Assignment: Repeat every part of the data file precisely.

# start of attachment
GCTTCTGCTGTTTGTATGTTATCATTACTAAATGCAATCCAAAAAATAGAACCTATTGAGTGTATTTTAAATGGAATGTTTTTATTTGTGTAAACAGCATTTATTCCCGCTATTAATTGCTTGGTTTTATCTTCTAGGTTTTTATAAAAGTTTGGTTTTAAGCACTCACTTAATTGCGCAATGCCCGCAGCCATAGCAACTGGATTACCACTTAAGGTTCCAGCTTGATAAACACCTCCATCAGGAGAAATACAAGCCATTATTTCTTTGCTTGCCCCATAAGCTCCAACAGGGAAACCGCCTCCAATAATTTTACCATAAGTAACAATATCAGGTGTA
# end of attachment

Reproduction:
GCTTCTGCTGTTTGTATGTTATCATTACTAAATGCAATCCAAAAAATAGAACCTATTGAGTGTATTTTAAATGGAATGTTTTTATTTGTGTAAACAGCATTTATTCCCGCTATTAATTGCTTGGTTTTATCTTCTAGGTTTTTATAAAAGTTTGGTTTTAAGCACTCACTTAATTGCGCAATGCCCGCAGCCATAGCAACTGGATTACCACTTAAGGTTCCAGCTTGATAAACACCTCCATCAGGAGAAATACAAGCCATTATTTCTTTGCTTGCCCCATAAGCTCCAACAGGGAAACCGCCTCCAATAATTTTACCATAAGTAACAATATCAGGTGTA